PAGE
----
Protect Your Information

Sometimes fake debt collection callers want more than your money. They may also try to trick you into giving them enough personal information that they can steal your identity or sell the information to people who would. Protect your information by being careful what you say to these callers. Never answer questions like “Can you confirm your full name or your Social Security number” if someone calls you about a debt. If they called you, they should have the information they need to collect the debt and shouldn’t ask you to provide it.

Contact the Original Creditor

Contact the original creditor to find out more about the debt, whether you think you owe it or not. If you do owe the debt, you may be able to negotiate a payment with the original creditor that’s less than you’d pay a debt collection agency. 

Understand Your Rights

There are rules for sending someone to collections that businesses must follow, and there are also rules that govern how debt collectors pursue debts. For example, no collector can harass you, and if you’re being harassed, it could be a sign that the agency isn’t legitimate. If you’re on the phone with a debt collector threatening to serve papers, your best defense is knowing what laws are on your side.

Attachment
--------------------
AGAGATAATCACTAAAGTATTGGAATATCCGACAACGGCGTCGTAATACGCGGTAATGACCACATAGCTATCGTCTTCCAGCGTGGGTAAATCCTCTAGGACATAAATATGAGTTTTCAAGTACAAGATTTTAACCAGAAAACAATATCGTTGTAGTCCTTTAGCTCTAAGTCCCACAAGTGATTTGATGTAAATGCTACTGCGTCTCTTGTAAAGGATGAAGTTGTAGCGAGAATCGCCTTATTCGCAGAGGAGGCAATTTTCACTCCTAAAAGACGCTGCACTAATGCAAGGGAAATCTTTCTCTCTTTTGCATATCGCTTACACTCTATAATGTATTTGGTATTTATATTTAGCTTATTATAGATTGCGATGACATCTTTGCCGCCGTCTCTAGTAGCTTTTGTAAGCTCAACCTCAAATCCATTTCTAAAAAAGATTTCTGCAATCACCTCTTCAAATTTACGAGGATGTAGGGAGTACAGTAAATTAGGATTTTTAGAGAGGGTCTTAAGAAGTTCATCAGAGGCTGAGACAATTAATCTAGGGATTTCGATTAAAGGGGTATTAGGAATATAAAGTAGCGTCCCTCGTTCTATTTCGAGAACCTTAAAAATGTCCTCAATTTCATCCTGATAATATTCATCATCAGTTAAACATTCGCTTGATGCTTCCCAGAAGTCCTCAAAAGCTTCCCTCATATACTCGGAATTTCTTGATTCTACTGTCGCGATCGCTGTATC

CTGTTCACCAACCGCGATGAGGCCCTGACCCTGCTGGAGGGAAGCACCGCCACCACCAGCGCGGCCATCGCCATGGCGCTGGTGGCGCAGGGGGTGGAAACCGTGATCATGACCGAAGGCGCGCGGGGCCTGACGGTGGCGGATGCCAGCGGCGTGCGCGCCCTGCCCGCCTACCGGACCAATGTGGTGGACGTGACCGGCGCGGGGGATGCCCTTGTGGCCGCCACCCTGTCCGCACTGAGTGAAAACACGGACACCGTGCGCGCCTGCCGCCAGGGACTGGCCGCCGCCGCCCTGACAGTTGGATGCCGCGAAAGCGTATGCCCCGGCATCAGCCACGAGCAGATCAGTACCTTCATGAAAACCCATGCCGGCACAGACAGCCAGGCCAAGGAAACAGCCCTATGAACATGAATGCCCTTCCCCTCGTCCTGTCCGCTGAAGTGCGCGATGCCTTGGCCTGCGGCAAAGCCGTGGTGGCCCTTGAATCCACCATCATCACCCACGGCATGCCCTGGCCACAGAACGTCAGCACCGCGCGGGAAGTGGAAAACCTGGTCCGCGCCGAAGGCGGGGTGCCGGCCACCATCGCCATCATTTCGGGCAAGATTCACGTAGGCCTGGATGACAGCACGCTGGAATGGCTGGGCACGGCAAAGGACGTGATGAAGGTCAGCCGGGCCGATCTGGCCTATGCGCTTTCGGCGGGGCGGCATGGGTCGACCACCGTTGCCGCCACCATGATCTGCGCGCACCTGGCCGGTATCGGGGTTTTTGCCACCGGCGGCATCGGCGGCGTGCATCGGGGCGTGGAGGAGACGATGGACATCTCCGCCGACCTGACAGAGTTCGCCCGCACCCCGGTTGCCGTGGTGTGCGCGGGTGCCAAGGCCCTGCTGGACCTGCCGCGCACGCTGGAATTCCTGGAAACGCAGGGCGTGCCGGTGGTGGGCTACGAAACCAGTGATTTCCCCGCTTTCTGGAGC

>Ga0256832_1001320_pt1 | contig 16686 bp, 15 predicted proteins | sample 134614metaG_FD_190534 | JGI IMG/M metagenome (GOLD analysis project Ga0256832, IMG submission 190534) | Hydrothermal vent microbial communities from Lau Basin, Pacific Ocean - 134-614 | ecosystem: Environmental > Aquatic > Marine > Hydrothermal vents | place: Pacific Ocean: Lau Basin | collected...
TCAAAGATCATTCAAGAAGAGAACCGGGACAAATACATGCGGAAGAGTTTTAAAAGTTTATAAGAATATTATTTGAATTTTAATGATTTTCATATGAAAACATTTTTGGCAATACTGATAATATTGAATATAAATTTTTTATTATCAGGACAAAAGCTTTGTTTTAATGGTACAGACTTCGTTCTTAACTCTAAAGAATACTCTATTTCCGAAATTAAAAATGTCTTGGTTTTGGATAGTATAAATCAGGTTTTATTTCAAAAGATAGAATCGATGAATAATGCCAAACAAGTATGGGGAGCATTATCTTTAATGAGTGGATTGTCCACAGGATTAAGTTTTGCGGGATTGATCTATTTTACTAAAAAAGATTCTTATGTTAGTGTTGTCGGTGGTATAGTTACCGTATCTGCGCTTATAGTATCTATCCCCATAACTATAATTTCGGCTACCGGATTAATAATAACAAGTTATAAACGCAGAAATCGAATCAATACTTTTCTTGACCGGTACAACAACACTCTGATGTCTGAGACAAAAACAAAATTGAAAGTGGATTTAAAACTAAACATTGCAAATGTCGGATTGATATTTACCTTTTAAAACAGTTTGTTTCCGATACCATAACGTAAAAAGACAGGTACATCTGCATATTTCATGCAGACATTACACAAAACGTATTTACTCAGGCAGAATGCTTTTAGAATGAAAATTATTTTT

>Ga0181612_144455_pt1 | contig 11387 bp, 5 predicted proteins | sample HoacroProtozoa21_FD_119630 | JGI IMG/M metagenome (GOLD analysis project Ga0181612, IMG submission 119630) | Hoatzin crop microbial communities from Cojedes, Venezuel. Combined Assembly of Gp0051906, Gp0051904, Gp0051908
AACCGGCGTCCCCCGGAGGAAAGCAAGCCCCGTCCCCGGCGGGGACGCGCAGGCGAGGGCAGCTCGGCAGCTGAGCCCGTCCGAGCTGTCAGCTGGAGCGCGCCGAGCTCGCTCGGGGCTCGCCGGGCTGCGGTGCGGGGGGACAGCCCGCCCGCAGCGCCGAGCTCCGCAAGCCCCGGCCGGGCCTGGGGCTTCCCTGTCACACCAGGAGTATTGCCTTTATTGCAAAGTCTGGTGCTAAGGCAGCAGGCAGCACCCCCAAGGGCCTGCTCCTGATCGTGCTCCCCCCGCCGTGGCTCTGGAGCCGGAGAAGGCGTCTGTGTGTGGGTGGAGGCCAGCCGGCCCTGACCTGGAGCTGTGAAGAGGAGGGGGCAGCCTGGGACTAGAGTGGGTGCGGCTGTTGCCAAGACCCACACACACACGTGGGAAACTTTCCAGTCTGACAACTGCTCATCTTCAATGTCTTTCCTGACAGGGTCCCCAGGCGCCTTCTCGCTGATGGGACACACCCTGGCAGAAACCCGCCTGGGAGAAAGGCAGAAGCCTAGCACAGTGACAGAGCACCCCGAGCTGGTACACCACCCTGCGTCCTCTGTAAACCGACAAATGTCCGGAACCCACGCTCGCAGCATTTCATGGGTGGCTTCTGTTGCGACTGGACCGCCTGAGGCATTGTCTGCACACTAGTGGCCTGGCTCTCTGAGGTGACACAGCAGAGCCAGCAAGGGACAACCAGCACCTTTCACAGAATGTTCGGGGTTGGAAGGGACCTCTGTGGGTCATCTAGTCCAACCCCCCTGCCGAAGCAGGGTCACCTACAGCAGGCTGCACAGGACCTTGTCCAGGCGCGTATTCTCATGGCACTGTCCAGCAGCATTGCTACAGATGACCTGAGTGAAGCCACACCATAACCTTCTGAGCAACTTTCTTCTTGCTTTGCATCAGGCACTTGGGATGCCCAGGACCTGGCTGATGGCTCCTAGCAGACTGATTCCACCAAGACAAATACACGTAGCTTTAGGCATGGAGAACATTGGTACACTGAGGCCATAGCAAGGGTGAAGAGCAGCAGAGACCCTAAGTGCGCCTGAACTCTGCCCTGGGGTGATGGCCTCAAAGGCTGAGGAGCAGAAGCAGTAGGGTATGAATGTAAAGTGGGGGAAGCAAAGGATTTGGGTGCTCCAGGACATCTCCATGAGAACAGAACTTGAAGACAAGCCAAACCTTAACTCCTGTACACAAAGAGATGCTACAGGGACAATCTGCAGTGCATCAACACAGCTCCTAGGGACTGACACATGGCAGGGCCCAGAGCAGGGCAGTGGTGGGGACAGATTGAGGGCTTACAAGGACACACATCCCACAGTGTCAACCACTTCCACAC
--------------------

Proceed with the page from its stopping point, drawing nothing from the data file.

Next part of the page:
File a Complaint

You can submit a complaint with the Consumer Financial Protection Bureau if you believe a debt collector is violating your rights or you’ve been targeted by a debt collection scam. You can also file a complaint with your state’s attorney general’s office. 

Contact the Credit Reporting Agencies

Debt collection scams can be a sign that your information is at risk. To run one of these scams, someone has to have enough information to come up with a plausible-sounding debt in your name and contact you. It may be a good idea to freeze your credit report with the credit bureaus. That means no one can pull your credit report for the purpose of evaluating you for a loan or other debt unless you unfreeze your report—and no one impersonating you can cause that to happen, either. 

Remember Some Debt Is Legitimate

Finally, remember that some debt is, unfortunately, legitimate. It may be shocking to hear from a collection agency about an old debt, but that doesn’t mean you don’t owe it. While you can ask that the debt collection agency stop contacting you, if the debt is real, you still owe it. Failing to pay it could result in a lawsuit or further action to collect from you.

Getting Back on Track After a Debt Collection Scam

If you think you’ve been the target of any type of financial scam, including a debt collector scam, it’s important to work to get your credit information and other accounts in order as soon as possible. Working with a credit repair organization can help you attend to those details while continuing to live your life. 

This article has been updated. It was originally published Feb. 3, 2015.